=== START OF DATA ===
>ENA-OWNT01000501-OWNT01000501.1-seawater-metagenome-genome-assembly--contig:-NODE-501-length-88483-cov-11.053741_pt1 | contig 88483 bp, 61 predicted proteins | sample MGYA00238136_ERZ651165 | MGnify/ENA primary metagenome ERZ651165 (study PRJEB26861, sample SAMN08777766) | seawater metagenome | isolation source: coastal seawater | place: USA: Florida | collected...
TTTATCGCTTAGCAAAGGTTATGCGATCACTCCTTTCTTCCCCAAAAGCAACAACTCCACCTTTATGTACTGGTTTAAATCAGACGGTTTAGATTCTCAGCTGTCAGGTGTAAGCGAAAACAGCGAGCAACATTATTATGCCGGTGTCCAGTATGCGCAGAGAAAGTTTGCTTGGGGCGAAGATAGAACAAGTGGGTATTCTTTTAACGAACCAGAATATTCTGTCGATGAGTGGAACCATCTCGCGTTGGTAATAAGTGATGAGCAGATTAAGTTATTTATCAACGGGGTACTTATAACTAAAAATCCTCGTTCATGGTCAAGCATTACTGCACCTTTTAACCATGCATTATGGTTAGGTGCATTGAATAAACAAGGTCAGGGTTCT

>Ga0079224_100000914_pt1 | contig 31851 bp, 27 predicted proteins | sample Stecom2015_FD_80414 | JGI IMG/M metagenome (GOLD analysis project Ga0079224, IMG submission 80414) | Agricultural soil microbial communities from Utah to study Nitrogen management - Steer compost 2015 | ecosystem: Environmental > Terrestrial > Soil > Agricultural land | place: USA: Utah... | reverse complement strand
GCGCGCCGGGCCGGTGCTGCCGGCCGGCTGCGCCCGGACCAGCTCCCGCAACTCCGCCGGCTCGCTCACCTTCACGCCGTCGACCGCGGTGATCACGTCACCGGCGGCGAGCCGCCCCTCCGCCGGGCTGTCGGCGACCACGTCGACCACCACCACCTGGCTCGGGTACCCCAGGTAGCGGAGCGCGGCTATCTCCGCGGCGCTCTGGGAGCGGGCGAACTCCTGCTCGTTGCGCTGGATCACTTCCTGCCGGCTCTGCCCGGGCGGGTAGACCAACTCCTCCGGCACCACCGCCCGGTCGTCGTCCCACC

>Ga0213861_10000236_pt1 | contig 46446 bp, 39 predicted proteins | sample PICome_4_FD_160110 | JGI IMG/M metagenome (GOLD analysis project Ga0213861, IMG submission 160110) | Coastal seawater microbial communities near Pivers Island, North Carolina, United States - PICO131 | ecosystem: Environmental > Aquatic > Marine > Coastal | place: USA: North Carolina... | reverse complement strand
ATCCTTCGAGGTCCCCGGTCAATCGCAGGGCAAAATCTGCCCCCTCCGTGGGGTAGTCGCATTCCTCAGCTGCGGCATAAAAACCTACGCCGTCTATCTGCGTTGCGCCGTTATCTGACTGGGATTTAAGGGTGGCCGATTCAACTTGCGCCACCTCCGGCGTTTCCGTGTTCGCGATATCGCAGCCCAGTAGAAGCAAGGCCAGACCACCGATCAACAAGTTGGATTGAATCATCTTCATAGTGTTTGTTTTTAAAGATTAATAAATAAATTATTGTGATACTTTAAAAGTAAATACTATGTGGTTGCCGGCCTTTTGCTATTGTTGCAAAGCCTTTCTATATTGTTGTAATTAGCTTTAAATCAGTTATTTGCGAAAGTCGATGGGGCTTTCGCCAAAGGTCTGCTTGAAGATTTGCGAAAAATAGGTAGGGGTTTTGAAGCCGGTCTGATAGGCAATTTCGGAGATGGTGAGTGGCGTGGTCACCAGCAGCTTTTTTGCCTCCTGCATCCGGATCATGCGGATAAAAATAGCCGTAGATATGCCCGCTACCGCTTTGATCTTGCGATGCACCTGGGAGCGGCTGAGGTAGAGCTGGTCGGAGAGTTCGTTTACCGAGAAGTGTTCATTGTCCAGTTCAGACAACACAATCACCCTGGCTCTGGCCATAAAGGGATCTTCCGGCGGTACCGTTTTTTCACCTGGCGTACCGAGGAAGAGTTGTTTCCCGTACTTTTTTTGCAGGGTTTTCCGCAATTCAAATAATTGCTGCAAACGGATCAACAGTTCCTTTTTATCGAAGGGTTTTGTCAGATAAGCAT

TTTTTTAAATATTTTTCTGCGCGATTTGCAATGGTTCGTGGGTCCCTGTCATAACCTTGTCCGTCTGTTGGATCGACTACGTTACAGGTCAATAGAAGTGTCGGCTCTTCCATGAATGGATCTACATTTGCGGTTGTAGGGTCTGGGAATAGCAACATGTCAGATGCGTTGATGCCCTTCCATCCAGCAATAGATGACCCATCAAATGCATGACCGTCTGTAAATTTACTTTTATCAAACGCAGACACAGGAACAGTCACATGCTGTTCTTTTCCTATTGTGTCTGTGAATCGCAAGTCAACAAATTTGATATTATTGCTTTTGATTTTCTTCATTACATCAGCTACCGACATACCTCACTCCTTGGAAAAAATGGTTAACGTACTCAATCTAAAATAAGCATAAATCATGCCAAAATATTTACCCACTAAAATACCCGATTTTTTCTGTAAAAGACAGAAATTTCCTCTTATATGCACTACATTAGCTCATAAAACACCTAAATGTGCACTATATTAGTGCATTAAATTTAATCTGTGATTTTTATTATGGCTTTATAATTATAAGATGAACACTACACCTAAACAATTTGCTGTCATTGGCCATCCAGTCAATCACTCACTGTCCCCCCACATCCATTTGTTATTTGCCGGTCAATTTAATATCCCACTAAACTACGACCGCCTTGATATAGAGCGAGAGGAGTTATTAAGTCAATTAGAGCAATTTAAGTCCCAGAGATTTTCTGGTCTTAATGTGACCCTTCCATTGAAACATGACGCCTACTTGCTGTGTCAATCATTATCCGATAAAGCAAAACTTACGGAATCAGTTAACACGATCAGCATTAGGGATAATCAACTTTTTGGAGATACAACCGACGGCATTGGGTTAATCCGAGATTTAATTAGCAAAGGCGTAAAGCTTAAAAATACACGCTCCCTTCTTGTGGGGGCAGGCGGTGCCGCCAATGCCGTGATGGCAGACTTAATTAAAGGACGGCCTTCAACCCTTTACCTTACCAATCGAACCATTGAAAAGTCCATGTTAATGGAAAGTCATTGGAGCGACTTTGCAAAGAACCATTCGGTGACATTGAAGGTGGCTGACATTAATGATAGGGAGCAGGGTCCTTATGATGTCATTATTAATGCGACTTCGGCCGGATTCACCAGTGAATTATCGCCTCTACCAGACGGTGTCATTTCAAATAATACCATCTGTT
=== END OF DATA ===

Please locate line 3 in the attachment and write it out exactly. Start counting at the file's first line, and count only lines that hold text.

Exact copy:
>Ga0079224_100000914_pt1 | contig 31851 bp, 27 predicted proteins | sample Stecom2015_FD_80414 | JGI IMG/M metagenome (GOLD analysis project Ga0079224, IMG submission 80414) | Agricultural soil microbial communities from Utah to study Nitrogen management - Steer compost 2015 | ecosystem: Environmental > Terrestrial > Soil > Agricultural land | place: USA: Utah... | reverse complement strand